Neurobiology of Grooming Behavior by Allan V. KalueffNeurobiology of Grooming Behavior by Allan V. Kalueff

Neurobiology of Grooming Behavior

EditorAllan V. Kalueff, Justin L. La Porte, Carisa L. Bergner

Hardcover | June 28, 2010

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Grooming is among the most evolutionary ancient and highly represented behaviours in many animal species. It represents a significant proportion of an animal's total activity and between 30-50% of their waking hours. Recent research has demonstrated that grooming is regulated by specific brain circuits and is sensitive to stress, as well as to pharmacologic compounds and genetic manipulation, making it ideal for modelling affective disorders that arise as a function of stressful environments, such as stress and post-traumatic stress disorder. Over a series of 12 chapters that introduce and explicate the field of grooming research and its significance for the human and animal brain, this book covers the breadth of grooming animal models while simultaneously providing sufficient depth in introducing the concepts and translational approaches to grooming research. Written primarily for graduates and researchers within the neuroscientific community.
Title:Neurobiology of Grooming BehaviorFormat:HardcoverDimensions:298 pages, 9.72 × 6.85 × 0.71 inPublished:June 28, 2010Publisher:Cambridge University PressLanguage:English

The following ISBNs are associated with this title:

ISBN - 10:0521116384

ISBN - 13:9780521116381

Reviews

Table of Contents

Preface; 1. Grooming, sequencing, and beyond: how it all began M. Frances Stilwell and John C. Fentress; 2. Self-grooming as a form of olfactory communication in meadow voles and prairie voles (Microtus spp.) Michael H. Ferkin and Stuart T. Leonard; 3. Phenotyping and genetics of rodent grooming and barbering: utility for experimental neuroscience research Carisa L. Bergner, Amanda N. Smolinsky, Brett D. Dufour, Justin L. LaPorte, Peter C. Hart, Rupert J. Egan and Allan V. Kalueff; 4. Social play, social grooming and the regulation of social relationships Sergio M. Pellis and Vivien C. Pellis; 5. Grooming syntax as a sensitive measure of the effects of subchronic PCP treatment in rats Marie-Claude Audet and Sonia Goulet; 6. Modulatory effects of estrogens on grooming and related behaviours Rachel A. Hill and Wah Chin Boon; 7. Lack of barbering behaviour in the phospholipase Cβ1 mutant mice, a model animal for schizophrenia Hee-Sup Shin, Daesoo Kim and Hae-Young Koh; 8. Grooming after cerebellar, basal ganglia, and neocortical lesions R. Lalonde and C. Strazielle; 9. Striatal implementation of action sequences and more: grooming chains, inhibitory gating and relative reward effect Howard Casey Cromwell; 10. An ethological analysis of barbering behaviour Brett D. Dufour and Joseph P. Garner; 11. Should there be a category: 'grooming disorders'? Lara J. Hoppe, Jonathan Ipser, Christine Lochner, Kevin G. F. Thomas and Dan J. Stein; 12. Neurobiology of trichotillomania Srinivas Singisetti, Sam R. Chamberlain and Naomi A. Fineberg; Index.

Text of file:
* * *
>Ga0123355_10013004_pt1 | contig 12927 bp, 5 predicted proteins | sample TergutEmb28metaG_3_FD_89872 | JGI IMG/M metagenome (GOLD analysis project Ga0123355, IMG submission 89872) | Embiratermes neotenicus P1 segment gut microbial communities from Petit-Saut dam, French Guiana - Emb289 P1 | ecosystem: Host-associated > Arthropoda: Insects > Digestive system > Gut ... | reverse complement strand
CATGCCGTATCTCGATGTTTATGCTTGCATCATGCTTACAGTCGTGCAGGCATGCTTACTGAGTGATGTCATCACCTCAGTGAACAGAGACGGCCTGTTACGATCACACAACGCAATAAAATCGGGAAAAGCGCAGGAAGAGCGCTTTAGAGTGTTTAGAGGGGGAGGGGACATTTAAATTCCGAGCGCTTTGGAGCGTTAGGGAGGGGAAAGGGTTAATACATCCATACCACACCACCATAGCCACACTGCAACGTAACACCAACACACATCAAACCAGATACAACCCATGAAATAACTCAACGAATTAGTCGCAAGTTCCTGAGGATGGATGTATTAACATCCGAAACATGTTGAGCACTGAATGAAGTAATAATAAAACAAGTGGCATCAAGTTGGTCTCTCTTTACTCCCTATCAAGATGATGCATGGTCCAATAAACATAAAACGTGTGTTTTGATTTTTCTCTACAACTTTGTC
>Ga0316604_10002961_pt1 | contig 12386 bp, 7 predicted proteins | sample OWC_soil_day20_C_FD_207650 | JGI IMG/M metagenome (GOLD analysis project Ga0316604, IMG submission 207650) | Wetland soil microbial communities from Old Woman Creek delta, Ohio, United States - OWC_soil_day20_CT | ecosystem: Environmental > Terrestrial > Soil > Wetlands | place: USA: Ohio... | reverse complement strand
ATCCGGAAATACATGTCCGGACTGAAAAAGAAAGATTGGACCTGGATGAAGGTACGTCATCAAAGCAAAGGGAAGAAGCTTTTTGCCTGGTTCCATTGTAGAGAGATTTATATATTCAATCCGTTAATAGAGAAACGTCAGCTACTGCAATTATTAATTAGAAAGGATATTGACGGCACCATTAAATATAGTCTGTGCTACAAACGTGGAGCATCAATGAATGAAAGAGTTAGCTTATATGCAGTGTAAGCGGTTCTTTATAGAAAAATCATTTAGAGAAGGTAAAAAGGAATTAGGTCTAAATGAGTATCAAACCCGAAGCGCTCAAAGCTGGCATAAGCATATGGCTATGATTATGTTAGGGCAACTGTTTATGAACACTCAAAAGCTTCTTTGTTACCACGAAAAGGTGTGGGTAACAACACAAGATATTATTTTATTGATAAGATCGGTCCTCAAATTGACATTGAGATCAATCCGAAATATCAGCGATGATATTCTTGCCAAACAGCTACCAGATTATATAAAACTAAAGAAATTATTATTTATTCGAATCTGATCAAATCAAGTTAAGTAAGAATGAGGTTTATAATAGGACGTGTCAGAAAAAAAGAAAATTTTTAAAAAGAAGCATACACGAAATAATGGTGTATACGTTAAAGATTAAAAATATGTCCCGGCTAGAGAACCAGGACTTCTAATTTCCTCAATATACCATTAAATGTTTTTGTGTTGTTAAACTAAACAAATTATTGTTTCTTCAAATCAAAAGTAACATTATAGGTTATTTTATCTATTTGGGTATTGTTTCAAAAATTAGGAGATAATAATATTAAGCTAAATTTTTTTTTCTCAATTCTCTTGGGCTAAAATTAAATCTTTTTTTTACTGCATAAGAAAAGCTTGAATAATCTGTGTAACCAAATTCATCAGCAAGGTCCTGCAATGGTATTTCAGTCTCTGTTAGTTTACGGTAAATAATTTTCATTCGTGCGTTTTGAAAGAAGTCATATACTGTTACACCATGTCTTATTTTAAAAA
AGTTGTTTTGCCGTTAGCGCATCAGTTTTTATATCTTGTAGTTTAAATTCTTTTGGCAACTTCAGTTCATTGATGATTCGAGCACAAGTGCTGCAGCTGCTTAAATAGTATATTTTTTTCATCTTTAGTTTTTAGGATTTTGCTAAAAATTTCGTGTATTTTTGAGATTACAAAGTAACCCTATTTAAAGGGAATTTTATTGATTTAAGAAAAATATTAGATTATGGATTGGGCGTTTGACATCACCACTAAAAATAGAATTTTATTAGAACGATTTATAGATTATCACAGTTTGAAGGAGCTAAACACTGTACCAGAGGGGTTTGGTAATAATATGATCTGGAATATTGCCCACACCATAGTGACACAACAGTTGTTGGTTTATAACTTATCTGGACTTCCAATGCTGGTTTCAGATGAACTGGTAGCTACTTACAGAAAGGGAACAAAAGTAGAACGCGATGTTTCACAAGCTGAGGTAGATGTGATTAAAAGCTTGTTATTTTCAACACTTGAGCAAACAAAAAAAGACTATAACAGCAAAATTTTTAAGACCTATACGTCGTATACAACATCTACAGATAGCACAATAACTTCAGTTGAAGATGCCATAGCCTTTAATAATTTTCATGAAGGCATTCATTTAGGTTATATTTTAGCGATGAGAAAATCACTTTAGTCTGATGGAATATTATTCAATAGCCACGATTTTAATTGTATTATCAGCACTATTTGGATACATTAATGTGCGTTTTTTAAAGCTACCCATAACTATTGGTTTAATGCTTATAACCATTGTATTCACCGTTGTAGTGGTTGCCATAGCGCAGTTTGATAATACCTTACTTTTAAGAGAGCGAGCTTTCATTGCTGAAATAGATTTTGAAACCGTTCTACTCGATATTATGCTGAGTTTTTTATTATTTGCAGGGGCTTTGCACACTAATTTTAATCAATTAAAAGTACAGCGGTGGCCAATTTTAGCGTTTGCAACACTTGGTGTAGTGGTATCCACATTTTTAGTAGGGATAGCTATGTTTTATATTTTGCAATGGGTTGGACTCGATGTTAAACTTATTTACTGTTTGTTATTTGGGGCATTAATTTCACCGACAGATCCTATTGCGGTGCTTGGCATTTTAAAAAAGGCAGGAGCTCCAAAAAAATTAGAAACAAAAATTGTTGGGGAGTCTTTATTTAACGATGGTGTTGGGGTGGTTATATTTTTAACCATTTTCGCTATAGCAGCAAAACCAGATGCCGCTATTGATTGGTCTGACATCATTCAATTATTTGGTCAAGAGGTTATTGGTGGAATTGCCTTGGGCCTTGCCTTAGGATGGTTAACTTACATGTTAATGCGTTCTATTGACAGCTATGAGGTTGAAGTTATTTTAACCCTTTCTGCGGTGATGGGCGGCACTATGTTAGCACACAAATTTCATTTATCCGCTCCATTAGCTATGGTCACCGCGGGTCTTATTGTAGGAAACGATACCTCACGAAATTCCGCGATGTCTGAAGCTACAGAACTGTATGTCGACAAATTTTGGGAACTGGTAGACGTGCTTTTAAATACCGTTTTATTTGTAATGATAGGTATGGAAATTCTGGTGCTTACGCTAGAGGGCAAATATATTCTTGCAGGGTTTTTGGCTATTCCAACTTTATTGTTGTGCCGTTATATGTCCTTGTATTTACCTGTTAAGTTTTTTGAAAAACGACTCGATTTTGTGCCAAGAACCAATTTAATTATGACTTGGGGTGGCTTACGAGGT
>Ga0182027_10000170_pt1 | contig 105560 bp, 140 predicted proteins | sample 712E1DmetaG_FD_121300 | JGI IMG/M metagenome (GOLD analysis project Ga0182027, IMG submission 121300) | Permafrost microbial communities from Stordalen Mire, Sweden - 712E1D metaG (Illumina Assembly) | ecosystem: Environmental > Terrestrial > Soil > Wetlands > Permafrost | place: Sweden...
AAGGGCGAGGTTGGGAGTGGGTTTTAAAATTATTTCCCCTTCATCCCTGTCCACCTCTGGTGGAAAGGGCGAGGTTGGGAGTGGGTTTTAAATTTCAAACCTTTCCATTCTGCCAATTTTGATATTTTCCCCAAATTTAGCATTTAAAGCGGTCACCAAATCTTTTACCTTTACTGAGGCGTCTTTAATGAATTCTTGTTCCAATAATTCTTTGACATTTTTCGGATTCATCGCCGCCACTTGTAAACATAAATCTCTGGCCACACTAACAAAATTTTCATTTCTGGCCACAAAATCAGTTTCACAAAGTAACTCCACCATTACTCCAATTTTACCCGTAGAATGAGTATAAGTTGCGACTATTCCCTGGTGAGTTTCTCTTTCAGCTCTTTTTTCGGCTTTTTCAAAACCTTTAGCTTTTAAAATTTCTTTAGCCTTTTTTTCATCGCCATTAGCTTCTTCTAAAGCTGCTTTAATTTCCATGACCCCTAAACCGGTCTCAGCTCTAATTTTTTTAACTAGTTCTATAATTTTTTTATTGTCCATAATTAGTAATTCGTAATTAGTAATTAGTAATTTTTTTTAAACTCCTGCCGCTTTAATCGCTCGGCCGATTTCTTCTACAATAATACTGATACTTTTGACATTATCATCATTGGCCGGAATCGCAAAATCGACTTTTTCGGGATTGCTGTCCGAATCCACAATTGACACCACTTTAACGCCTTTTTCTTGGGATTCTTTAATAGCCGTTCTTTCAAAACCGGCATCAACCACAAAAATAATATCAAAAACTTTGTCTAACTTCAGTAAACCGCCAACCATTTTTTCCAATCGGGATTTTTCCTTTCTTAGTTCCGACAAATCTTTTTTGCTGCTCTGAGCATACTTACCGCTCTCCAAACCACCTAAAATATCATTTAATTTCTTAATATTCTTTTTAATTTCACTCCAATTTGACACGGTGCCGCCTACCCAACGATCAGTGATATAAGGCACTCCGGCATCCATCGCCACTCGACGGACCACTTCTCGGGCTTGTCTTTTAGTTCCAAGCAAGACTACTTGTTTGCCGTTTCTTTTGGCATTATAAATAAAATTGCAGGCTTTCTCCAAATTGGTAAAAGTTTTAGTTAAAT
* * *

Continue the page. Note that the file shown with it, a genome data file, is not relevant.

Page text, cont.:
Editorial Reviews

"Neurobiology of Grooming Behavior does contain solid contributions that should be of obvious interest to psychologists working in the areas of neuropsychology and neurophysiology. It is readily apparent that grooming-related behaviors intersect with my own field, comparative psychology, in various ways. the book reveals interesting links shared among grooming behavior, biological factors, and neurological disorders. Though the book is aimed at researchers already working on animal grooming and its possible links to neuropsychological disorders, it will also be of interest to comparative psychologists." Michael J. Boisvert, PsycCRITIQUES